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R. Srinivasan


Edited by H.M. Patel
Oxford University Press, Delhi, 1976, 40.00

VOLUME II NUMBER 5 September-October 1977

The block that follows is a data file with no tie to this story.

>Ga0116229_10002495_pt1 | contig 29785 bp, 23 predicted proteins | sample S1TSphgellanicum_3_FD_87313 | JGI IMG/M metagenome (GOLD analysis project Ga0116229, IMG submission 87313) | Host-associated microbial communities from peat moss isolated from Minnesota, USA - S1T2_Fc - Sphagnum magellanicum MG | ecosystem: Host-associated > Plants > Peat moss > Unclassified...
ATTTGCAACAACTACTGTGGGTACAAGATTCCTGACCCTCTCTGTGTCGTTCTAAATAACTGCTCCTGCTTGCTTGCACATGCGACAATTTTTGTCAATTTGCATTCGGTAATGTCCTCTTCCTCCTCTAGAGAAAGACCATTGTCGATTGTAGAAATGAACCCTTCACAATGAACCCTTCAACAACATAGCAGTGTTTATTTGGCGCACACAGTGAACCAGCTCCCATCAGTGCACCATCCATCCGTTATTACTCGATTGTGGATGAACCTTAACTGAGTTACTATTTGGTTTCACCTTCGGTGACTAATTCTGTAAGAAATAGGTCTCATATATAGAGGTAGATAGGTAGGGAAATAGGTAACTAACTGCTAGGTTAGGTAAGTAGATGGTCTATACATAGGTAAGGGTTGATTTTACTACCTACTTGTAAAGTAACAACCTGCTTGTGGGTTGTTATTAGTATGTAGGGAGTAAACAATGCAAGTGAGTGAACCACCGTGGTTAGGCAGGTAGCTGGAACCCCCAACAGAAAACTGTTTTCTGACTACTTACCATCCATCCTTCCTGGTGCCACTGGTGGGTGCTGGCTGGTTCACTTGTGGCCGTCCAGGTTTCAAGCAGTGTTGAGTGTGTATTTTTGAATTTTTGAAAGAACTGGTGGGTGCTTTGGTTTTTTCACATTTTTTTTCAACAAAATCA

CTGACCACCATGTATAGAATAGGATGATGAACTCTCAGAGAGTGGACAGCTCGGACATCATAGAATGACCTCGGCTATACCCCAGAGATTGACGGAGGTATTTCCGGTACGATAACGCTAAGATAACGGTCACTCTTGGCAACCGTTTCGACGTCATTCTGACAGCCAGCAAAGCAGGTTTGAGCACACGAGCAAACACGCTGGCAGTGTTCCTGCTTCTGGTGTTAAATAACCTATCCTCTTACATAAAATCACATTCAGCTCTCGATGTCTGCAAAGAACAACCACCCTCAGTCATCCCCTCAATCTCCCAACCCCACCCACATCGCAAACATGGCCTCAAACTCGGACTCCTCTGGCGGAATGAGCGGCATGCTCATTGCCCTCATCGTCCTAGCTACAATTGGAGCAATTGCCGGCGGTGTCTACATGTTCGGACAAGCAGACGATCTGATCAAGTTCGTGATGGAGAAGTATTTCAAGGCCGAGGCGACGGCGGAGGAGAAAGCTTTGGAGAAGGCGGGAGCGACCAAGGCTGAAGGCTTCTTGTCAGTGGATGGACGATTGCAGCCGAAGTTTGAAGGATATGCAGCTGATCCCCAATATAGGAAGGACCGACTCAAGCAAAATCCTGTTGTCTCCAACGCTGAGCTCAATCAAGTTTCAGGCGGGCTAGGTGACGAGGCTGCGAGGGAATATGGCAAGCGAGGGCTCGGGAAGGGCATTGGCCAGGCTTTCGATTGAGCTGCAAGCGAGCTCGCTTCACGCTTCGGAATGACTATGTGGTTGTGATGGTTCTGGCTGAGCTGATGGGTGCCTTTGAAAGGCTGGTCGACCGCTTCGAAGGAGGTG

If nothing satisfies a man so much as the esteem of one's friends and collea­gues, then Gorwala must indeed be a very happy person; the articles brought together in this volume felicitating him on his 75th birthday eloquently express the deep affection they have for him and the high honour in which they hold him. They also express the hope that the ideals that he cherishes will be realiz­ed in course of time. Very well-produced and meticulously edited, the volume is a model of book publishing in our country. To a new generation that has not had the privilege of knowing him in person, the articles by Patel and Gauri Deshpande will be valuable. During his tenure as Collector, Gorwala was dreaded by the high and .mighty in the rural areas who found in him an obstacle to their calculated misdeeds. The humble implicity trusted him. The educated may know of the greatness of Munro, perhaps one of the greatest of Madras civilians. But in many places in Andhra the peasants even today recall the grove of Munro and remember him as Madhava Rishi. Since Gorwala shares a similar honour among the people of Sind, any state award to him is but a mere bauble. The abiding work of Gorwala after his retirement was in running his weekly, Opinion, which almost at no cost (Rs. 2/- per annum) gave to its readers a course in liberal education. First, it did well to reiterate to the ill-educated of today liberal values and the principles of good government. It further encouraged the habit of dissent and thirdly, it enthused the young into becoming writers. Some of these achievements of Opinion are memorably recapitulated by Gauri Deshpande. However, an assessment of Opinion and its contents over the years needs to be done—for here was a publication that reached parliamentarians and the MLAs of Maharashtra week after week. It was hard-hitting and spared none. It encouraged verse and did not identify culture with politics. It is a pity that the editors did not think of asking anyone to do this assessment. The book has a couple of dozen articles and about half of them are indeed well worth reading and pondering over. Since Gorwala himself was for a number of years a civil servant, it is only proper that a few studies on adminis­tration should find a prominent place here. ...


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